PIR Sensor Pinout with Jumper Setting Sensitivity Time Adjustment BISS0001 IC Labeling Diagram

There are two potentiometers on the board to adjust a couple of parameters:

  • Sensitivity– This sets the maximum distance that motion can be detected. It ranges from 3 meters to approximately 7 meters. The topology of your room can affect the actual range you achieve.
  • Time– This sets how long that the output will remain HIGH after detection. At minimum it is 3 seconds, at maximum it is 300 seconds or 5 minutes.

Finally the board has a jumper (on some models the jumper is not soldered in). It has two settings:

  • H– This is the Hold/Repeat/Retriggering In this position the HC-SR501 will continue to output a HIGH signal as long as it continues to detect movement.
    PIR Sensor Retriggering Repeat Mode Jumper Setting
  • L– This is the Intermittent or No-Repeat/Non-Retriggering In this position the output will stay HIGH for the period set by the TIME potentiometer adjustment.
    PIR Sensor Non-Retriggering No-Repeat Mode Jumper Setting

Making HC-SR501 PIR Sensor more versatile

The HC-SR501 circuit board has solder pads for two additional components. These are usually labeled as ‘RT’ and ‘RL’. Note that on some boards the labels may be covered by the “dome” lens on the side opposite the components.

PIR Sensor LDR and Thermistor Setting to Improve Accuracy
  • RT– This is meant for a thermistor or temperature-sensitive resistor. Adding this allows the HC-SR501 to be used in extreme temperatures, it also increases the accuracy of the detector to some degree.
  • RL– This connection is for a Light Dependant Resistor (LDR) or Photoresistor. By adding this component the HC-SR501 will only operate in darkness, a common application for motion-sensitive lighting systems.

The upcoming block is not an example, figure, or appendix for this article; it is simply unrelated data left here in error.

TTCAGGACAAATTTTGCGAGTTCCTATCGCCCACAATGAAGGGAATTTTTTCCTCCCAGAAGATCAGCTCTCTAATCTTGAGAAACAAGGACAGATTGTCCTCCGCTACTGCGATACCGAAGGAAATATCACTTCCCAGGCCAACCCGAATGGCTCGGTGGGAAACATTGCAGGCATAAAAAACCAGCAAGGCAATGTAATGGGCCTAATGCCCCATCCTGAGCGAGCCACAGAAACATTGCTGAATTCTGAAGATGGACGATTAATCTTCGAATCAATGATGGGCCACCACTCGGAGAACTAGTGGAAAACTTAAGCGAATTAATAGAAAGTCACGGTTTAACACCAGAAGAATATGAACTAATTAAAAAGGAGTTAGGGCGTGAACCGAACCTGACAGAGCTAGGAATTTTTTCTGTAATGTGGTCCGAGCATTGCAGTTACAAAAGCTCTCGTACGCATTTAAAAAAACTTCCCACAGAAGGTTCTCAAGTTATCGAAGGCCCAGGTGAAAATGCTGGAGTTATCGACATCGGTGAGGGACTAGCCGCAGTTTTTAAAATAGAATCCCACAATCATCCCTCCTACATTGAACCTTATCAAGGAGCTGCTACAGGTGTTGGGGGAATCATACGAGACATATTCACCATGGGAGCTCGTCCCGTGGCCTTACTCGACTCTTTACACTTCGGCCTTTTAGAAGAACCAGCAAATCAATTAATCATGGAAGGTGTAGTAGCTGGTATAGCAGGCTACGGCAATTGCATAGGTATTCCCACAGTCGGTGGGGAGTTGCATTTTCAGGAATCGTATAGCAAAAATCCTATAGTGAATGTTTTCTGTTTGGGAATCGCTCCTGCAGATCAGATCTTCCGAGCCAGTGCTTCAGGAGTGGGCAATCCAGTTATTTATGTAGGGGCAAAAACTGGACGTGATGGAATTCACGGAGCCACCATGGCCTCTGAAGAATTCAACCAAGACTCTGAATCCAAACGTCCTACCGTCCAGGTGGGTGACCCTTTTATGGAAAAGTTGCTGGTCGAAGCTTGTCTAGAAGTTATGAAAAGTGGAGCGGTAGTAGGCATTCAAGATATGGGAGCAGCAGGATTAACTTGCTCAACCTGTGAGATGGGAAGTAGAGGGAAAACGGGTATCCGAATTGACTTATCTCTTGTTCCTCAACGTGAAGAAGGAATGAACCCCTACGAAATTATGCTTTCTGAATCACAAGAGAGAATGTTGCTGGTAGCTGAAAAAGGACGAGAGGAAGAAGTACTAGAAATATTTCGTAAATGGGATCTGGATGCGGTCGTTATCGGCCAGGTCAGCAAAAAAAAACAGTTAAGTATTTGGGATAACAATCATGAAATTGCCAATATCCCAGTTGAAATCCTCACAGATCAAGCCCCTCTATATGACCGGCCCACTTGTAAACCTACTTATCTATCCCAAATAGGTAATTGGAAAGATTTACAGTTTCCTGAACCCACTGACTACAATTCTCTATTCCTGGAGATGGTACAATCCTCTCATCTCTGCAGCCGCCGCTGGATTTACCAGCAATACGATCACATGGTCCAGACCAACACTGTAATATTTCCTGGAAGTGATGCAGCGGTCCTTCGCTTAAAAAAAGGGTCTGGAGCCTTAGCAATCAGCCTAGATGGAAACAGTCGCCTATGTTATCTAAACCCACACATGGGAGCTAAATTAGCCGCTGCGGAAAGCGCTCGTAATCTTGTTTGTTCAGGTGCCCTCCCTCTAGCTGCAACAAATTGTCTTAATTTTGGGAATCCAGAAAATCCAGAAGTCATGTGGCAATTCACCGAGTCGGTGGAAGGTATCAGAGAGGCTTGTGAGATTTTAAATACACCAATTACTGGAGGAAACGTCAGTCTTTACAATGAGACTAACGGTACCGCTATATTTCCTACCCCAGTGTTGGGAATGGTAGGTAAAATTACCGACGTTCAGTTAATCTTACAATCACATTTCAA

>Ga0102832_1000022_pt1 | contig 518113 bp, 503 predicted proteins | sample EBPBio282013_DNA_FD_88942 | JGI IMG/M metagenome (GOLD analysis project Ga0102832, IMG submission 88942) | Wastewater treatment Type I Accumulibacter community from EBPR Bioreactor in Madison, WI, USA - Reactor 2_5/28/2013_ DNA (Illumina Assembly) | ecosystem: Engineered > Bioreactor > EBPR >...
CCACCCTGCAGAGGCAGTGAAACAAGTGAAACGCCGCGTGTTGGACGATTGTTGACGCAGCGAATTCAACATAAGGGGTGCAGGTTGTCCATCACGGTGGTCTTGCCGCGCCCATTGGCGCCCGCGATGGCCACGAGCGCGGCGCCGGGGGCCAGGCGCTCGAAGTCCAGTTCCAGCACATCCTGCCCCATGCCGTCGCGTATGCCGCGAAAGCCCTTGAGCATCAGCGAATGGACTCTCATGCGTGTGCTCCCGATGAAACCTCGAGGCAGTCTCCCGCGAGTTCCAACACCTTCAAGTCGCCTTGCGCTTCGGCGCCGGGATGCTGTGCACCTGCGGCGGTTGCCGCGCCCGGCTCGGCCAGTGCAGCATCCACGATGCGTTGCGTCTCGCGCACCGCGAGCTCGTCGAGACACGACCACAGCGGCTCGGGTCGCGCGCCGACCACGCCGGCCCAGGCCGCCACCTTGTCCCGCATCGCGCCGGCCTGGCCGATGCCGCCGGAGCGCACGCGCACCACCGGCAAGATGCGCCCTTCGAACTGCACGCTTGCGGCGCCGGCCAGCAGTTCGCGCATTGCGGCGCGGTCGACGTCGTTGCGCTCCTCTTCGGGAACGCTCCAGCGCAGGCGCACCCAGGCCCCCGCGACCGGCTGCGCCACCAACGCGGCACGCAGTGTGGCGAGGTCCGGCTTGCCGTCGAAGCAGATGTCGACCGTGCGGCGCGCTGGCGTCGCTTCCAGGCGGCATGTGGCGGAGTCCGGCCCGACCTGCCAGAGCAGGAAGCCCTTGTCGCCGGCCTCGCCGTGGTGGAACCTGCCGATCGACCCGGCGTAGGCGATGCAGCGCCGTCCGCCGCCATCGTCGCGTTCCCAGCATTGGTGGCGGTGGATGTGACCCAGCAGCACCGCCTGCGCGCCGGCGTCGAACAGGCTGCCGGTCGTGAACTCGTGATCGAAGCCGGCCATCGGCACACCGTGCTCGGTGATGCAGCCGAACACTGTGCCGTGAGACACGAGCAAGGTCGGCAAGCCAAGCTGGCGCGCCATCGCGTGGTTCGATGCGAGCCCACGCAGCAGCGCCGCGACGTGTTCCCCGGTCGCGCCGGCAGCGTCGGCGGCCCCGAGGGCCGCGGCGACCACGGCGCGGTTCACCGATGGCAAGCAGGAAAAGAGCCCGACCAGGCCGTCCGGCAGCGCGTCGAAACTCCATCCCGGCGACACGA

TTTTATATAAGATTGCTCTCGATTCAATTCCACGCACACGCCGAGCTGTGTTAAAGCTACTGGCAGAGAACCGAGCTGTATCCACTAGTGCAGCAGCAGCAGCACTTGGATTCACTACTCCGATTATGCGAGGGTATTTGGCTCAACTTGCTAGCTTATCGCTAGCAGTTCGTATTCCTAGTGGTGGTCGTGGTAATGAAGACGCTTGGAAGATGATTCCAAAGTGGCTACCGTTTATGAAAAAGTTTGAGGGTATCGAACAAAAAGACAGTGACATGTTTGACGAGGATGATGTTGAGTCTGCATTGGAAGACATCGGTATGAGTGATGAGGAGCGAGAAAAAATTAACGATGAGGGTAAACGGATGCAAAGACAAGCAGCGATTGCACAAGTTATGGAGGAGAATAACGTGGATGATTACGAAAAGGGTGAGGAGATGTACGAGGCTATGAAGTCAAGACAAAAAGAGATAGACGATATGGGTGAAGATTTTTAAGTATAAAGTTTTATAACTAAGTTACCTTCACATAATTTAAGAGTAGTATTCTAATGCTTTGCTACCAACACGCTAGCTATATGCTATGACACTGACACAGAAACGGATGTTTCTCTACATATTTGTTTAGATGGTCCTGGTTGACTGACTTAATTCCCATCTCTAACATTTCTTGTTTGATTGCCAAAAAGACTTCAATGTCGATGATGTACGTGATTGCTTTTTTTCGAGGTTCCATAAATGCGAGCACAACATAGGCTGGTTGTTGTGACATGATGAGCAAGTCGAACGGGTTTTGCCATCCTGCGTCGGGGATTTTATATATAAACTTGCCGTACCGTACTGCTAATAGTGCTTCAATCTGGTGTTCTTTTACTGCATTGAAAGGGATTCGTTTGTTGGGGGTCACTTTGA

The additional components can be soldered directly to the board or extended to remote locations using wires and connectors.

HC-SR501 PIR Sensor Pinout

The HC-SR501 has a 3-pin connector that interfaces it to the outside world. The connections are as follows:

Passive Infrared PIR Sensor Pinout Diagram

VCC is the power supply for HC-SR501 PIR sensor which we connect the 5V pin on the Arduino.

Output pin is a 3.3V TTL logic output. LOW indicates no motion is detected, HIGH means some motion has been detected.

GND should be connected to the ground of Arduino.

Using PIR Sensor as a standalone unit

One of the reasons of HC-SR501 PIR sensor being extremely popular is the fact that HC-SR501 is a very versatile sensor that is pretty capable all on its own. And by interfacing it to some microcontrollers like an Arduino you can expand upon its versatility even further. For our first experiment we will use the HC-SR501 on its own to illustrate how useful it is by itself.

The wiring for this experiment is very simple. Batteries are connected across VCC and GND of the sensor and a small Red LED is connected to the output pin through a 220Ω current limiting resistor. That’s it!